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Piano Fact

Lesson 35: Right Hand Fingering, Part One

We get questions from time to time regarding the proper use of right hand fingering. Unfortunately, this isn't an easy one to answer.

The problem stems from the fact that in pop music, we are encouraged to improvise with the right hand as much as possible. By definition, improvising means we play different notes each time we play a song. The question of fingering is so much easier to tackle in classical music, because for the most part, the performer of classical music does no improvising. Thus the best fingering can be figured out (somewhat subjectively), and indicated in the music notation, using the digits one through five.

When one follows the suggested fingering in a piece of classical music, two good things happen. First, the aspiring pianist will be presented with the easiest, most logical way to play a song. Second, he gets to play the music the exact same way each time, using the exact same fingering, thus kinesthetically reinforcing the learning process each time he plays the piece.

But what about the pop pianist? How does he cope with fingering problems? There is no magic formula for this. But we do have some suggestions. First, some pop music does include suggested fingering for the melody only. This would be a good place to start. Remember, thumb is one and little finger is five. TRAP: We learn to play just the melody note in the right hand at first, ignoring any other harmony notes. If you have present such harmony notes in the right hand part of the music notation, you will have to disregard this strategy.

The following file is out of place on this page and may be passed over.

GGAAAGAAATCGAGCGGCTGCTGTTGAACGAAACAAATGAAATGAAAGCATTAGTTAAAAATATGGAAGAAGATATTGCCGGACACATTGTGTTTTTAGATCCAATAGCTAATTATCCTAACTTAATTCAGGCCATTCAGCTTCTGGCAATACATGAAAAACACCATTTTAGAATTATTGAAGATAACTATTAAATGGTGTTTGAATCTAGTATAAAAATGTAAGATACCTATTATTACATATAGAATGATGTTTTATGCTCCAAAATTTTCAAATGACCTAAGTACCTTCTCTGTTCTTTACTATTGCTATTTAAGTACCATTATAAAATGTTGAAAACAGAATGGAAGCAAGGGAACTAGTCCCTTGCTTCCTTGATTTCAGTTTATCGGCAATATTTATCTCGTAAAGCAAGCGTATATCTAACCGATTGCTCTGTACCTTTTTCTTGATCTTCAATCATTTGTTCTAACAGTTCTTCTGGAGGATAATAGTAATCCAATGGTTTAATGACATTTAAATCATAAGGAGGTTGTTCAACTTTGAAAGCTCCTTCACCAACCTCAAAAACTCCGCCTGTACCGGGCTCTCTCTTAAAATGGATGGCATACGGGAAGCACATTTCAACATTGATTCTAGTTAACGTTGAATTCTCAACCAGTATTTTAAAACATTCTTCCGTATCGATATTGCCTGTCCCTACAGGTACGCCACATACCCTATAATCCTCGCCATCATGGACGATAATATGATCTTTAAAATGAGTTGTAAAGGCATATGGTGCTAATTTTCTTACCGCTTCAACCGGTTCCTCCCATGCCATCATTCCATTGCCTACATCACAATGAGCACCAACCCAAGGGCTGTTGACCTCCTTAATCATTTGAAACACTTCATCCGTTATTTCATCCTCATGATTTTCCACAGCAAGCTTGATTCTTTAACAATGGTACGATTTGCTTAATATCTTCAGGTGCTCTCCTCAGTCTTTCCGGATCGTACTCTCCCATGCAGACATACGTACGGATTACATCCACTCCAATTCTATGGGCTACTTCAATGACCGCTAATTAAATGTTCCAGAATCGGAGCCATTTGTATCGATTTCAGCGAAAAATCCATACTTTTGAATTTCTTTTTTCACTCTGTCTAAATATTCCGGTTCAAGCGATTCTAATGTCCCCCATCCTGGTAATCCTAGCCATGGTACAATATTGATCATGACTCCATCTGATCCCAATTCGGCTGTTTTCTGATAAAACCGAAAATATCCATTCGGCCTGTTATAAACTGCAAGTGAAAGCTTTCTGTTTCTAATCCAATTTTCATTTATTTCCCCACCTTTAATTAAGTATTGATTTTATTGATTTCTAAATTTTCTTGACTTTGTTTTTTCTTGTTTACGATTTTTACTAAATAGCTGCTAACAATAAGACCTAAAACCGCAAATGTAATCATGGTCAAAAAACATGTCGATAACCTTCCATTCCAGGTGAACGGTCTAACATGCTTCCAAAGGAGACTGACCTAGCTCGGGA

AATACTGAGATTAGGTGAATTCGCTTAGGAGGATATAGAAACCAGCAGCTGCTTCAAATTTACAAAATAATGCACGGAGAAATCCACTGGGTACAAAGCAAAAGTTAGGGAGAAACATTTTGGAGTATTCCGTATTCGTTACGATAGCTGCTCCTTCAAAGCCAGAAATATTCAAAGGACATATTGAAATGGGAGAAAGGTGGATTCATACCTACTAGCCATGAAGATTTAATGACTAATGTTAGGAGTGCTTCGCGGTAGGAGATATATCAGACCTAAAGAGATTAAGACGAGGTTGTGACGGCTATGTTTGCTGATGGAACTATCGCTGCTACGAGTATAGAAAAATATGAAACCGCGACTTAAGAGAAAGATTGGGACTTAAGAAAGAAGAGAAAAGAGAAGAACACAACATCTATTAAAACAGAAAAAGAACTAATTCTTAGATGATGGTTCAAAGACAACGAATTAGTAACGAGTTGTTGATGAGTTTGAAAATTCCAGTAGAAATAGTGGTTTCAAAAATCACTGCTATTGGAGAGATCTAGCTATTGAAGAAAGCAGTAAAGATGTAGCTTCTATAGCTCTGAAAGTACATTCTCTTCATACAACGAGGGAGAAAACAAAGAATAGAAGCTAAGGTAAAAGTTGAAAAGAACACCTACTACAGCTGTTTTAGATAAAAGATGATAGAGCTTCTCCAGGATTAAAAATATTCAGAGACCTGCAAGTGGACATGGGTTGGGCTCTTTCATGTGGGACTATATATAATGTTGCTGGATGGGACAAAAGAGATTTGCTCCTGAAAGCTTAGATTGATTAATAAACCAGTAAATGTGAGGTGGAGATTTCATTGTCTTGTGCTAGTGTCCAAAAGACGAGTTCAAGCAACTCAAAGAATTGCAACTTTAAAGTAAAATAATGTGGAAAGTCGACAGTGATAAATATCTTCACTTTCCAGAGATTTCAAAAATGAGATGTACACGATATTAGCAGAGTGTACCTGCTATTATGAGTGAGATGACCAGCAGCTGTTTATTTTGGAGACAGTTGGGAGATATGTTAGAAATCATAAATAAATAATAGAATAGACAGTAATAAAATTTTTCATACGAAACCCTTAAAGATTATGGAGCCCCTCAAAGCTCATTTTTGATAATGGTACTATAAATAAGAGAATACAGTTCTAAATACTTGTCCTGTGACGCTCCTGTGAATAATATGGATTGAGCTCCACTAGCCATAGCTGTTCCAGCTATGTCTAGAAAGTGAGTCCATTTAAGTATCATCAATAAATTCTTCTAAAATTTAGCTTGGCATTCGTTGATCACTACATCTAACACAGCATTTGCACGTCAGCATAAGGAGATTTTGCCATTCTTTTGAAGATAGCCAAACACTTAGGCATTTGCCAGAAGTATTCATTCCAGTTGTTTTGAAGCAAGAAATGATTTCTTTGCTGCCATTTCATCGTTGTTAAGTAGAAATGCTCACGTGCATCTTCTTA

It's true we have no hard and fast rule for fingering. Every song is different and everything depends on context. Yet we still have some basic rules we can follow.

Rule One: Maximize the number of fingers you use.
The least efficient way to play is by using only one finger. On the other hand, if every song consisted of just five contiguous notes, you would use one different finger for each note for maximum efficiency. Try this. Start on middle C, and play the 10 note melody Row, Row, Row Your Boat, Gently Down the Stream. Notice that you can easily play one finger per note. Of course, most songs aren't so finger friendly. But play with this concept in mind.

Rule Two: Minimize your hand travel.
Try this. Play a few melodies using only the index finger of your right hand. When you do this, your right hand is constantly travelling, which is tiring and very inefficient. By maximizing your finger usage (Rule One) you will minimize your need to travel so much. These first two rules complement one another.

Rule Three: Avoid playing black keys with your thumb.
The thumb is a short digit. The sharps and flats are short keys. To play a black key with your thumb is awkward. Although it's not always completely unavoidable, avoid the thumb/black-note combination as much as you can.

Rule Four: Keep your little finger off black keys.
Pretty much the same reasoning as Rule Three.

Rule Five: If you find a good fingering for a certain passage, write it down so that
a) you don't forget it, and b) you can practice it consistently. Remember, it's not that "practice makes perfect." It's "perfect practice makes perfect."

In the next Mini Lesson, I'll talk about good fingering strategies for improvised passages.

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